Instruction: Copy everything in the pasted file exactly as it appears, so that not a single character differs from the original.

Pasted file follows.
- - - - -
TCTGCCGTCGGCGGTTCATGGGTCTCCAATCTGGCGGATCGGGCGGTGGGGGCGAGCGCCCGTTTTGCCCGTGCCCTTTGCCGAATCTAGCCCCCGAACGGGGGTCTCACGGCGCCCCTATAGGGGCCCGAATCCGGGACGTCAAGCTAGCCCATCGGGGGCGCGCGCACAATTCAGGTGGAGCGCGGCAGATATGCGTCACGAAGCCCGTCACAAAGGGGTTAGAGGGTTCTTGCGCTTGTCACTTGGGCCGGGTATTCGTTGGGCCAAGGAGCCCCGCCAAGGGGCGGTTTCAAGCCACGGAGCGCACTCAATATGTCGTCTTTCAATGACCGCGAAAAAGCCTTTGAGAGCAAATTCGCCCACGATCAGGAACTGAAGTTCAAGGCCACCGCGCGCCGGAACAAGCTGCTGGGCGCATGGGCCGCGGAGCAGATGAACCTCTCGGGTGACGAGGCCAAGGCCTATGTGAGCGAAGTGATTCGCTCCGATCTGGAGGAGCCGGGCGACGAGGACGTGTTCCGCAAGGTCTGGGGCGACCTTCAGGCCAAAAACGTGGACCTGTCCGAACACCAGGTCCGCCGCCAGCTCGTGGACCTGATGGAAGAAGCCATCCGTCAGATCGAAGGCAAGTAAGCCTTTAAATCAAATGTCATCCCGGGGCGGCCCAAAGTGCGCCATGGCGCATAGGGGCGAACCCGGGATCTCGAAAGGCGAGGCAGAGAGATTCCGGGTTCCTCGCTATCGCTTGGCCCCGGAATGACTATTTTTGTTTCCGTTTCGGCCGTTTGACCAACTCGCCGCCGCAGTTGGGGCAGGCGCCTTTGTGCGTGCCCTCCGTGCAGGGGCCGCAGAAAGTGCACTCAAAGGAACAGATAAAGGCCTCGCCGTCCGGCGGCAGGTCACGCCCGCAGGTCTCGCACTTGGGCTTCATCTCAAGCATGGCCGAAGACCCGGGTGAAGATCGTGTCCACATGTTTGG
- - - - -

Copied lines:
TCTGCCGTCGGCGGTTCATGGGTCTCCAATCTGGCGGATCGGGCGGTGGGGGCGAGCGCCCGTTTTGCCCGTGCCCTTTGCCGAATCTAGCCCCCGAACGGGGGTCTCACGGCGCCCCTATAGGGGCCCGAATCCGGGACGTCAAGCTAGCCCATCGGGGGCGCGCGCACAATTCAGGTGGAGCGCGGCAGATATGCGTCACGAAGCCCGTCACAAAGGGGTTAGAGGGTTCTTGCGCTTGTCACTTGGGCCGGGTATTCGTTGGGCCAAGGAGCCCCGCCAAGGGGCGGTTTCAAGCCACGGAGCGCACTCAATATGTCGTCTTTCAATGACCGCGAAAAAGCCTTTGAGAGCAAATTCGCCCACGATCAGGAACTGAAGTTCAAGGCCACCGCGCGCCGGAACAAGCTGCTGGGCGCATGGGCCGCGGAGCAGATGAACCTCTCGGGTGACGAGGCCAAGGCCTATGTGAGCGAAGTGATTCGCTCCGATCTGGAGGAGCCGGGCGACGAGGACGTGTTCCGCAAGGTCTGGGGCGACCTTCAGGCCAAAAACGTGGACCTGTCCGAACACCAGGTCCGCCGCCAGCTCGTGGACCTGATGGAAGAAGCCATCCGTCAGATCGAAGGCAAGTAAGCCTTTAAATCAAATGTCATCCCGGGGCGGCCCAAAGTGCGCCATGGCGCATAGGGGCGAACCCGGGATCTCGAAAGGCGAGGCAGAGAGATTCCGGGTTCCTCGCTATCGCTTGGCCCCGGAATGACTATTTTTGTTTCCGTTTCGGCCGTTTGACCAACTCGCCGCCGCAGTTGGGGCAGGCGCCTTTGTGCGTGCCCTCCGTGCAGGGGCCGCAGAAAGTGCACTCAAAGGAACAGATAAAGGCCTCGCCGTCCGGCGGCAGGTCACGCCCGCAGGTCTCGCACTTGGGCTTCATCTCAAGCATGGCCGAAGACCCGGGTGAAGATCGTGTCCACATGTTTGG